I wrote some time ago that, through the Writer's Alliance of Gainesville, I would soon be participating in a small critique group, dubbed a "pod." Well, last week four of us met in what I hope will be just the first of many good sessions dedicated to fiction writing. We seemed compatible, which is great for a bunch of folks crazy enough to want to write who have never met before. That was hurdle one.
At that meeting we each gave the other members a copy of several pages of our respective works-in-progress, to be taken home and critiqued before this afternoon's meeting. Hurdle two.
Will they like what I wrote? If they don't, will they say so? And if they do say so, is that bad or good? There's something about putting your work in someone's hands and saying, "Critique me" that is akin to sticking out your chin and saying, "Gimme your best shot."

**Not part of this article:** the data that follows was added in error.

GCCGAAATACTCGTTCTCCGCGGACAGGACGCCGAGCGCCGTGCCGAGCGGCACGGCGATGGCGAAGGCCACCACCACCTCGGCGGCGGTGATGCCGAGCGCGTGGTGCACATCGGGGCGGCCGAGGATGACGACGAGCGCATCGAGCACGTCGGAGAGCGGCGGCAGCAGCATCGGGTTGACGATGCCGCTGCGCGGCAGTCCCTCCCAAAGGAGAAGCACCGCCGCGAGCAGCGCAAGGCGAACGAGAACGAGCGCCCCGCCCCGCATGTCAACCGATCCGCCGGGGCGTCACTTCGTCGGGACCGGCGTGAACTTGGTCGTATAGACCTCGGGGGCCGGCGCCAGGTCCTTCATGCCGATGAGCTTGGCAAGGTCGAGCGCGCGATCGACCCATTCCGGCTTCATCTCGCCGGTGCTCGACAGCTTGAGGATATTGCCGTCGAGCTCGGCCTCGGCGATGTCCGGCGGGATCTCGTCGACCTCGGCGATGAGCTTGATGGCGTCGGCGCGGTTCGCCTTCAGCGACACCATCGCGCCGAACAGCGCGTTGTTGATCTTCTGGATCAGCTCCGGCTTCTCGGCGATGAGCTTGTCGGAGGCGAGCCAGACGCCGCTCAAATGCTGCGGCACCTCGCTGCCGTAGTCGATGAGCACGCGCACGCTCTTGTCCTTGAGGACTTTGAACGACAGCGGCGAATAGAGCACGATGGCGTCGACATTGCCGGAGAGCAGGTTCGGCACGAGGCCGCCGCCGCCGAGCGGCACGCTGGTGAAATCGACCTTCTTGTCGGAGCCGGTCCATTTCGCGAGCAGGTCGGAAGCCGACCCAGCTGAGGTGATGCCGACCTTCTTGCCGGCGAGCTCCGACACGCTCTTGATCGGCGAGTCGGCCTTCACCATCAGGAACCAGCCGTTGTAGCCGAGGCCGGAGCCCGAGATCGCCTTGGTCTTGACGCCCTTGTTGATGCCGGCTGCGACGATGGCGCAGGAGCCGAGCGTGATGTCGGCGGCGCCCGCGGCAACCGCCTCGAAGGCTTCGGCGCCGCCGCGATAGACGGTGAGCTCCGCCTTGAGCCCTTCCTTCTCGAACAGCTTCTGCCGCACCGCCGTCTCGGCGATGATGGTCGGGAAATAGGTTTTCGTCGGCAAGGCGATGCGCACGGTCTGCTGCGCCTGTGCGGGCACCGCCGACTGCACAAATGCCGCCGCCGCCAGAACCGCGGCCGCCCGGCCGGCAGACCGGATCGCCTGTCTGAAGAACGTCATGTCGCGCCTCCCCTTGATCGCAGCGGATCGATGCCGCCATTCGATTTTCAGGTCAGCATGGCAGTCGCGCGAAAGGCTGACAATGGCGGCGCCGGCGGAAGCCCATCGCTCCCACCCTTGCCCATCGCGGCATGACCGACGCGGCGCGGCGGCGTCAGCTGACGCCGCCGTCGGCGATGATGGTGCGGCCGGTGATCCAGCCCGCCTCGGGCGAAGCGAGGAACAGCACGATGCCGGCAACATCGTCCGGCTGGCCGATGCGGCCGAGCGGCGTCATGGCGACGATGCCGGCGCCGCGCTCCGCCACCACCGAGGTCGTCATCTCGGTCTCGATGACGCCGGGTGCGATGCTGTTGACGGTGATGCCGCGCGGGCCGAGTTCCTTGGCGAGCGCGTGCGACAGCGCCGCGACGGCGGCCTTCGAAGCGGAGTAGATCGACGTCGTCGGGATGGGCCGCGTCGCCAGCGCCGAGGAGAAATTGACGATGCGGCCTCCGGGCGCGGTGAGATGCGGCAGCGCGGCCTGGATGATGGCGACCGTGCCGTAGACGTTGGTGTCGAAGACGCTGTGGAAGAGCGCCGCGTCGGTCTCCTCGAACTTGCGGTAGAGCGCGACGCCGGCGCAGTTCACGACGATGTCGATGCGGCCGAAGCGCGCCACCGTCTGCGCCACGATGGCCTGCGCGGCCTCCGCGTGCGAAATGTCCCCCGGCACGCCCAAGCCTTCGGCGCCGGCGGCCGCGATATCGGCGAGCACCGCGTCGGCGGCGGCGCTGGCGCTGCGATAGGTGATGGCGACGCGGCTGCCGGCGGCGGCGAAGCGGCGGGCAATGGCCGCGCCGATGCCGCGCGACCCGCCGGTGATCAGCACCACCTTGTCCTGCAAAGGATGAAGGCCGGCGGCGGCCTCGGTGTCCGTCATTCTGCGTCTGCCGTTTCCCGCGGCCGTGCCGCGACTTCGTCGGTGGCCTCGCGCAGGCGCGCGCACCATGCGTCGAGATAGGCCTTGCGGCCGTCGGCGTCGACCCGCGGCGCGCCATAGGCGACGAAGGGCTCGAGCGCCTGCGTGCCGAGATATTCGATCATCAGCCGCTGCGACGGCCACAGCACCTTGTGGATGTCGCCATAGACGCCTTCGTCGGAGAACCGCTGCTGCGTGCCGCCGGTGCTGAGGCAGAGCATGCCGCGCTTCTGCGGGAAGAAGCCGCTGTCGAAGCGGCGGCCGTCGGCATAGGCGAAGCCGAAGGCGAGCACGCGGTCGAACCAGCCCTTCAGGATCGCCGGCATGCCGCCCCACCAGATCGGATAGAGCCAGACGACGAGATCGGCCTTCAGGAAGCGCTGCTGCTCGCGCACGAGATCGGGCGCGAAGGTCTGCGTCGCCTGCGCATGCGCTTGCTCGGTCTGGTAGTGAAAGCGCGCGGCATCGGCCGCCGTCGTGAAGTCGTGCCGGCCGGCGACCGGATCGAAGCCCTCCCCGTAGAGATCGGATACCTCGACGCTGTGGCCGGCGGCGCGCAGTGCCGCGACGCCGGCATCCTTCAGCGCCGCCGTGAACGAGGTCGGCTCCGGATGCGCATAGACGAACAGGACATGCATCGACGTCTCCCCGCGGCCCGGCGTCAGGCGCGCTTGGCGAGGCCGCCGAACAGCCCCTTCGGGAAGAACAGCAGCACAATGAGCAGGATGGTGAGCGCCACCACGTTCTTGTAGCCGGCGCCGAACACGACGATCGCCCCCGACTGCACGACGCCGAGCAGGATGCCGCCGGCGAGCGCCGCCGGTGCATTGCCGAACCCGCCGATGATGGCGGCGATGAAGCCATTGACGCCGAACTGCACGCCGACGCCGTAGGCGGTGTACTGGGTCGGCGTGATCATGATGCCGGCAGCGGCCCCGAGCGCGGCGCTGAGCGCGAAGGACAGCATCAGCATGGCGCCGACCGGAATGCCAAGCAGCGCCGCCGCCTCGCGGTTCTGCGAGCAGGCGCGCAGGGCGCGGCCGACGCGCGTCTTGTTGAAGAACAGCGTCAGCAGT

Well, wouldn't you know, right when these thoughts were swirling through my head, Glenn Pearsall just sent me the following quote:
"Asking a working writer what he thinks of critics is like asking a lamppost how it feels about dogs." (Attributed to Christopher Hampton, Academy Award-winning British playwright)
Perfect! Today I am a lamppost.
But now I have to ask myself another question: How will the other writers react to my critique of their works? Were my comments on the mark? Will they be regarded as helpful and constructive or negative and picky?
Either way, I'm not just a lamppost, I am also a dog.
I'll let you know how it goes, and what wisdom I glean from this experience.
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